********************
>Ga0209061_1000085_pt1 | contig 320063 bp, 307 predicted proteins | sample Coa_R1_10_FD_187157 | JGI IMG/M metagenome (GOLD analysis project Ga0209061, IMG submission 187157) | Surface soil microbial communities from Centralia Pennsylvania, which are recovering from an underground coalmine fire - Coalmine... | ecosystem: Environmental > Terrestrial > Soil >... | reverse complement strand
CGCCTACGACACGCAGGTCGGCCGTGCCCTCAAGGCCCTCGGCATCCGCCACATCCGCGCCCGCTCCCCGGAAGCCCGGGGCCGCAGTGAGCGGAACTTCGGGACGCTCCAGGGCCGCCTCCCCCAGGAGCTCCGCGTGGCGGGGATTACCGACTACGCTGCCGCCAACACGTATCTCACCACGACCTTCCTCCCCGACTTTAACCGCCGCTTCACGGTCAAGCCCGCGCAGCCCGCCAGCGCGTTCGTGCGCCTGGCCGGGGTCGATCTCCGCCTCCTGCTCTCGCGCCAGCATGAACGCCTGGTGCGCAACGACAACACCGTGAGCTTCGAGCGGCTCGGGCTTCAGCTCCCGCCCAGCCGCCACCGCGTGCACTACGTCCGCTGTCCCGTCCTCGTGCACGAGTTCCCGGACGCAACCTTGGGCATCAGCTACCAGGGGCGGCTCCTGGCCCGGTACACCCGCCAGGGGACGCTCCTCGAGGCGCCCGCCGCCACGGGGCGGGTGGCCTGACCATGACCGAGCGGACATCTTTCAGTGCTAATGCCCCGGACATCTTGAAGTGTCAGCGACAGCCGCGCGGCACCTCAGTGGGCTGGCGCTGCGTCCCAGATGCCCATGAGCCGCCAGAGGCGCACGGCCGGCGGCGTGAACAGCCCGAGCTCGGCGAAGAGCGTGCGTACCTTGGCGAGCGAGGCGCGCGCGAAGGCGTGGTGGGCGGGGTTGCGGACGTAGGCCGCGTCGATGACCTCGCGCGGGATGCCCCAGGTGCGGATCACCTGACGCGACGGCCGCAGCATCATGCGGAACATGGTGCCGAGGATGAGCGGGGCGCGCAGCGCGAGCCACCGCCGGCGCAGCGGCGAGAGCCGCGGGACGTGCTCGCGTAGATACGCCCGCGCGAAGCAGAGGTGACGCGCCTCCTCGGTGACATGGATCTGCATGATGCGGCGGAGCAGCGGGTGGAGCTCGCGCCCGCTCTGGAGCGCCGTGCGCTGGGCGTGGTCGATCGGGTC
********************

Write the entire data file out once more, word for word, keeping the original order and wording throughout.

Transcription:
>Ga0209061_1000085_pt1 | contig 320063 bp, 307 predicted proteins | sample Coa_R1_10_FD_187157 | JGI IMG/M metagenome (GOLD analysis project Ga0209061, IMG submission 187157) | Surface soil microbial communities from Centralia Pennsylvania, which are recovering from an underground coalmine fire - Coalmine... | ecosystem: Environmental > Terrestrial > Soil >... | reverse complement strand
CGCCTACGACACGCAGGTCGGCCGTGCCCTCAAGGCCCTCGGCATCCGCCACATCCGCGCCCGCTCCCCGGAAGCCCGGGGCCGCAGTGAGCGGAACTTCGGGACGCTCCAGGGCCGCCTCCCCCAGGAGCTCCGCGTGGCGGGGATTACCGACTACGCTGCCGCCAACACGTATCTCACCACGACCTTCCTCCCCGACTTTAACCGCCGCTTCACGGTCAAGCCCGCGCAGCCCGCCAGCGCGTTCGTGCGCCTGGCCGGGGTCGATCTCCGCCTCCTGCTCTCGCGCCAGCATGAACGCCTGGTGCGCAACGACAACACCGTGAGCTTCGAGCGGCTCGGGCTTCAGCTCCCGCCCAGCCGCCACCGCGTGCACTACGTCCGCTGTCCCGTCCTCGTGCACGAGTTCCCGGACGCAACCTTGGGCATCAGCTACCAGGGGCGGCTCCTGGCCCGGTACACCCGCCAGGGGACGCTCCTCGAGGCGCCCGCCGCCACGGGGCGGGTGGCCTGACCATGACCGAGCGGACATCTTTCAGTGCTAATGCCCCGGACATCTTGAAGTGTCAGCGACAGCCGCGCGGCACCTCAGTGGGCTGGCGCTGCGTCCCAGATGCCCATGAGCCGCCAGAGGCGCACGGCCGGCGGCGTGAACAGCCCGAGCTCGGCGAAGAGCGTGCGTACCTTGGCGAGCGAGGCGCGCGCGAAGGCGTGGTGGGCGGGGTTGCGGACGTAGGCCGCGTCGATGACCTCGCGCGGGATGCCCCAGGTGCGGATCACCTGACGCGACGGCCGCAGCATCATGCGGAACATGGTGCCGAGGATGAGCGGGGCGCGCAGCGCGAGCCACCGCCGGCGCAGCGGCGAGAGCCGCGGGACGTGCTCGCGTAGATACGCCCGCGCGAAGCAGAGGTGACGCGCCTCCTCGGTGACATGGATCTGCATGATGCGGCGGAGCAGCGGGTGGAGCTCGCGCCCGCTCTGGAGCGCCGTGCGCTGGGCGTGGTCGATCGGGTC